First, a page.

Electronics > Beginners

Atmel or Microchip

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paul30003:
Hi,

I'm not new to electronics, but I am new to microcontrollers.  Ive been experimenting with the Arduino as an introduction to micro's, but I'm not sure how far I should take this.  I'm not sure what micro i should spend time with.

Should it be with Microchip's pic family of micro's or the Atmel's.

How can I make a decision on which micro to spend my time on.

I don't want to get into low level assembly, so a c environment is essential for the IDE.

Help please.

Thanks

Simon:
oh dear your opening a can of worms and people at this moment are getting their bazuca's out and firing up the nukes....

from what I hear Atmel are supposed to be faster and I stress "supposed to be" but the atmel support for the hobbiest is not so good

Microchip have a large following and a lot of tools out there.

Either way both lines have all the power you could need so really it's not down to technical specs, with 5 MIPS available from even the lower end chips (2MIPS with internal clock) you will be spoilt either way

alm:
Both are a good choice. Performance is a non-issue in my opinion, if you cared about performance, you'd be using a 32-bit micro (eg. ARM).

Microchip has better availability (AVR availability currently sucks, especially the models used in the Arduino or to hack game consoles). AVR has better open-source tools (using open source compilers like GCC with 8-bit PIC seems to involve a fair amount of work, it works out of the box with WinAVR). For me the latter was the deciding factor. If you don't mind paying for a compiler or don't need optimizations and use Windows exclusively, PIC is a fine solution. PIC has more available models to choose from, for example they have some parts with USB support in DIP, which might be an advantage for those afraid of SMT.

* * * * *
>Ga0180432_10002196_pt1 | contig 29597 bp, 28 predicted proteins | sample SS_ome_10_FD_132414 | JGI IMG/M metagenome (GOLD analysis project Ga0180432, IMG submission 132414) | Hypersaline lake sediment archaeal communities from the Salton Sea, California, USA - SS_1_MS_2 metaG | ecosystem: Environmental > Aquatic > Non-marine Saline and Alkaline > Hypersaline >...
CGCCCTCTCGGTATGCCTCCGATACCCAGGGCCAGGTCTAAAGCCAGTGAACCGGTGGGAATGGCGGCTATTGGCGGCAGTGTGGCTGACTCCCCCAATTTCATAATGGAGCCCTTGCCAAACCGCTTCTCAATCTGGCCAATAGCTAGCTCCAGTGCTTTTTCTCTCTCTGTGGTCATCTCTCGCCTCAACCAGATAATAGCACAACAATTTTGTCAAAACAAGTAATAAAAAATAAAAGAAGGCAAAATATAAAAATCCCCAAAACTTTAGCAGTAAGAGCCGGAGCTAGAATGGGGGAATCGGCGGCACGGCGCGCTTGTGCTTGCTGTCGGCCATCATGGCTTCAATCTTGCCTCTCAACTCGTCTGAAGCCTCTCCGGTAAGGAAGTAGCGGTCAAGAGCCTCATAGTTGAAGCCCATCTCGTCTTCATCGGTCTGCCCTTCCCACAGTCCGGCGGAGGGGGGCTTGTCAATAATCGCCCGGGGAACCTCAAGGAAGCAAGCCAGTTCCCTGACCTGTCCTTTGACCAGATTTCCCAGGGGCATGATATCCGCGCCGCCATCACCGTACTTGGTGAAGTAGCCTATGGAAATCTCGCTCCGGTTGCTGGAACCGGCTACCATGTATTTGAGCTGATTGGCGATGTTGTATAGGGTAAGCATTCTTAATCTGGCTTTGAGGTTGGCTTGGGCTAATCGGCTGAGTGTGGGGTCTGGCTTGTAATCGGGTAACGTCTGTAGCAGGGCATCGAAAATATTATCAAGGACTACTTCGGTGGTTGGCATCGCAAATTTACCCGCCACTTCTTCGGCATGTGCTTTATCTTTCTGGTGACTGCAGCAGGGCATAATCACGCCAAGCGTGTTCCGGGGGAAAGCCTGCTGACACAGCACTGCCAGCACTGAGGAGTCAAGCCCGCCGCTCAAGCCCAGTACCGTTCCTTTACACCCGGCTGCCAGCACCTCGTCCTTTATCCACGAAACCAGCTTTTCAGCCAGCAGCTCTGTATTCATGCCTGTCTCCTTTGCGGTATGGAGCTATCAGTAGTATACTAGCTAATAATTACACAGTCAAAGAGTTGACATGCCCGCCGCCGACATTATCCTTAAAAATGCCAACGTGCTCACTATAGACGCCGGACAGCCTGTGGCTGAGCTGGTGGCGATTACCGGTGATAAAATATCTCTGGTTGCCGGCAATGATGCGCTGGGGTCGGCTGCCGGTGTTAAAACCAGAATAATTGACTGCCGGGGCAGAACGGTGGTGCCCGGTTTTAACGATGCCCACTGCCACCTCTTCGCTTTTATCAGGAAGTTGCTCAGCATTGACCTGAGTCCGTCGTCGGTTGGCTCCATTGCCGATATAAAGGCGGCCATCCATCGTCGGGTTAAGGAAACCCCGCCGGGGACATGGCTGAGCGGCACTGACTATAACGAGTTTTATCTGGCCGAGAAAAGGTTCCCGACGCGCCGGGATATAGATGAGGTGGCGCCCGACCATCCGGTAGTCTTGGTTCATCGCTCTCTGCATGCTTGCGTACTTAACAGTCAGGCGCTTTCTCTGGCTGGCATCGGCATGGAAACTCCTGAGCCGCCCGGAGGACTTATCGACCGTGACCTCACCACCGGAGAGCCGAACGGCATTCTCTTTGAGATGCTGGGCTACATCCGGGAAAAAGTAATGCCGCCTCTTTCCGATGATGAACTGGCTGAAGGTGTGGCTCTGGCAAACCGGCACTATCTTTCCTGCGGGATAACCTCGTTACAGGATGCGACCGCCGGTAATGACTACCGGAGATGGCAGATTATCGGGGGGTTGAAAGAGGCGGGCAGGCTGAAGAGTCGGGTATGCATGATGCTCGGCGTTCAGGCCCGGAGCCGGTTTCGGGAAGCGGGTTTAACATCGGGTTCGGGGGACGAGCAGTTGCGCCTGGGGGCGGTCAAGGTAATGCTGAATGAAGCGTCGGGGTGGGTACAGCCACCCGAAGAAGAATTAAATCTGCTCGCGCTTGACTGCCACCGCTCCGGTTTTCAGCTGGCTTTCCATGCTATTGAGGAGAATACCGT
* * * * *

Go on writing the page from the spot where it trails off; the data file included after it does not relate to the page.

Simon:
on the programming environment front you may want to take a look at mikroe.com and see what they are offering, they do numerous programming environments for a number of languages for a number of micro controllers. of course others may have more to offer

tyblu:
AVR availability is fixed now. To tell you the truth, getting into either is easy as pie. The choice between them should really be on which unit does what you want it to do. I like the tutorials on AVRFreaks.net and using avrdude, but both the PICkit and AVRISP/Dragon make programming a breeze if you use the native IDE's (MPLAB, AVR Studio).

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